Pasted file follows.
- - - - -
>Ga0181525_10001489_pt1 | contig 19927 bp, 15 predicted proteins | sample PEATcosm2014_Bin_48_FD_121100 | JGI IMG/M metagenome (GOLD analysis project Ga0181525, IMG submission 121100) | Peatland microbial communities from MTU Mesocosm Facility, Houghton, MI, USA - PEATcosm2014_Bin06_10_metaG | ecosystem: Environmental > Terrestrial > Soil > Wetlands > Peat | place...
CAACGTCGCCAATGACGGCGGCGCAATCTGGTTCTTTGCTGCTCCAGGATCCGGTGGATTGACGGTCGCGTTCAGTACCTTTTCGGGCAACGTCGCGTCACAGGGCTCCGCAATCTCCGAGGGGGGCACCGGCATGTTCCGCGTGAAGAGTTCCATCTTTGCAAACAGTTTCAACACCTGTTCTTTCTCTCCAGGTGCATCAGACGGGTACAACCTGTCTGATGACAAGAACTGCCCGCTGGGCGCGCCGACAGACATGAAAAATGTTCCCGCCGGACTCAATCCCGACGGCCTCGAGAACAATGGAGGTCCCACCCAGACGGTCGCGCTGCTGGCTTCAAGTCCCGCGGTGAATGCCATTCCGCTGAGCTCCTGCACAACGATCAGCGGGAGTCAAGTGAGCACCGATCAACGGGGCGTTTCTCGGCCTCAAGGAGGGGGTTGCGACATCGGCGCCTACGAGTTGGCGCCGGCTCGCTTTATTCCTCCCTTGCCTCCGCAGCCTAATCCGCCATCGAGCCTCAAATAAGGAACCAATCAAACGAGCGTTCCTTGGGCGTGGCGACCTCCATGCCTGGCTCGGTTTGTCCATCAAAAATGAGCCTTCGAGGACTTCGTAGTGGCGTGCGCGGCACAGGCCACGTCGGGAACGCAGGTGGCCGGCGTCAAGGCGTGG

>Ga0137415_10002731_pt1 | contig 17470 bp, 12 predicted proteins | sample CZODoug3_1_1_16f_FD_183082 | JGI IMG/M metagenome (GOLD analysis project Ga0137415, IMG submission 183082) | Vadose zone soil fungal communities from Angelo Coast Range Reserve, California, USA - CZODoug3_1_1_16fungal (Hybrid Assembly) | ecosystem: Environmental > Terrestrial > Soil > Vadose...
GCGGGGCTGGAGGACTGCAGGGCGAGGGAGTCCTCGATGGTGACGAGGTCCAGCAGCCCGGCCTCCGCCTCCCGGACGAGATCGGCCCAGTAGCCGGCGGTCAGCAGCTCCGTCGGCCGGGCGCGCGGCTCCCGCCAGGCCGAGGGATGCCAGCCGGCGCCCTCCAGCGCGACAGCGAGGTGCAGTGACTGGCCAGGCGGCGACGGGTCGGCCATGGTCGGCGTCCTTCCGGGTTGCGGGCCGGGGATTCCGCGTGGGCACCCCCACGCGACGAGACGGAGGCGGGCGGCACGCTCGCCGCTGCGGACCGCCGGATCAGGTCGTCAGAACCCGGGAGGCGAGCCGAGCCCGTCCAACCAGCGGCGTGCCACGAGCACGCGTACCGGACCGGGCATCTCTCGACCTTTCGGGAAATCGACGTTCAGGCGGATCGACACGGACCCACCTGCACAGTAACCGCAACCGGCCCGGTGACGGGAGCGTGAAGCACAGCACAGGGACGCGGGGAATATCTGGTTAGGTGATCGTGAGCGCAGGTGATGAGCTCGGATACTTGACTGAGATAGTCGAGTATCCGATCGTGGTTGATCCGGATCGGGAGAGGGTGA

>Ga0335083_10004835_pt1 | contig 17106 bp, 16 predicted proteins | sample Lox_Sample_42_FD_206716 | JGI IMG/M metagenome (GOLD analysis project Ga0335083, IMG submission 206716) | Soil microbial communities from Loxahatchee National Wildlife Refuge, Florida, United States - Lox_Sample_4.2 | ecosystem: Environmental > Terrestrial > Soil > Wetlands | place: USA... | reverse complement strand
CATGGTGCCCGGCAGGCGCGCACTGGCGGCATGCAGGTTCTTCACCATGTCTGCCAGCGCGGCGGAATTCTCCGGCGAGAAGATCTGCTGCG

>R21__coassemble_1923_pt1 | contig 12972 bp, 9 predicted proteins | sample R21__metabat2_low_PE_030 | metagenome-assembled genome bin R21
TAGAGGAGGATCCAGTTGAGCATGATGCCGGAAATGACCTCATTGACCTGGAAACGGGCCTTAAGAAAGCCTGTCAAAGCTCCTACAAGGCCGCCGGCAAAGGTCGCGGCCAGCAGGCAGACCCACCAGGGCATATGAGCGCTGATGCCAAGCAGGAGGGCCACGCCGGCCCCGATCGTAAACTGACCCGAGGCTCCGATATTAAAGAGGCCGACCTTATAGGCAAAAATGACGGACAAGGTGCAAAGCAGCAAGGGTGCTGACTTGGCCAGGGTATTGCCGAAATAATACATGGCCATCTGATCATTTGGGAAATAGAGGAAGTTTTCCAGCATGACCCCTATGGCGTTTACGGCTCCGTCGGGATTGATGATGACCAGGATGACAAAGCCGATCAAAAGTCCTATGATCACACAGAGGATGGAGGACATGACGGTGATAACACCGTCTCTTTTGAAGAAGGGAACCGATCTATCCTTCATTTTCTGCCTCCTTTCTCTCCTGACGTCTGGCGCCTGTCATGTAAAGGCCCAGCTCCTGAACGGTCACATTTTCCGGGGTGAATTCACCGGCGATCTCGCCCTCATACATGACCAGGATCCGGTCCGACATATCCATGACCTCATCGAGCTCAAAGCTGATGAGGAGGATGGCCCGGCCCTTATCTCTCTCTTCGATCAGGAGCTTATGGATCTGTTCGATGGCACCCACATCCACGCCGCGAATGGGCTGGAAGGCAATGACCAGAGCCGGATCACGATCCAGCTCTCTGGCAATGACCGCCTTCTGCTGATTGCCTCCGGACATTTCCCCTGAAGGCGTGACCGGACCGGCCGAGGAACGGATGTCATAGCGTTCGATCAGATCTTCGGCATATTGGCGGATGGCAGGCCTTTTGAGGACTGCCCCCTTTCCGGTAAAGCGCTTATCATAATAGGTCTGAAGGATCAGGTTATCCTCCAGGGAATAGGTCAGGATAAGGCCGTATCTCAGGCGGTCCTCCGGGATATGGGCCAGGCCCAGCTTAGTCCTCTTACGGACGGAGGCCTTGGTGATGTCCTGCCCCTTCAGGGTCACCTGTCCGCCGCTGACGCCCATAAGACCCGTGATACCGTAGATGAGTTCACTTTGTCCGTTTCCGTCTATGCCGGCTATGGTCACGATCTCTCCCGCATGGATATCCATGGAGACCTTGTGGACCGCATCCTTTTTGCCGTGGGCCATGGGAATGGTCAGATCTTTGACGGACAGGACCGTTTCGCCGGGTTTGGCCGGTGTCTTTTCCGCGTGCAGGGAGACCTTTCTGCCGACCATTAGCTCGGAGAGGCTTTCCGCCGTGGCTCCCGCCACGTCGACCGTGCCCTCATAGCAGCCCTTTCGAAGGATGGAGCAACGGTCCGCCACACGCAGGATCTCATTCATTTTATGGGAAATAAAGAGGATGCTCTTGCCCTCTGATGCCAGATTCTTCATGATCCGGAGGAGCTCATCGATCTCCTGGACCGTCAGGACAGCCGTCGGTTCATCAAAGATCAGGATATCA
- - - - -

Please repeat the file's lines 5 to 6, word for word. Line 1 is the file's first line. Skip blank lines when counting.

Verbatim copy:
>Ga0335083_10004835_pt1 | contig 17106 bp, 16 predicted proteins | sample Lox_Sample_42_FD_206716 | JGI IMG/M metagenome (GOLD analysis project Ga0335083, IMG submission 206716) | Soil microbial communities from Loxahatchee National Wildlife Refuge, Florida, United States - Lox_Sample_4.2 | ecosystem: Environmental > Terrestrial > Soil > Wetlands | place: USA... | reverse complement strand
CATGGTGCCCGGCAGGCGCGCACTGGCGGCATGCAGGTTCTTCACCATGTCTGCCAGCGCGGCGGAATTCTCCGGCGAGAAGATCTGCTGCG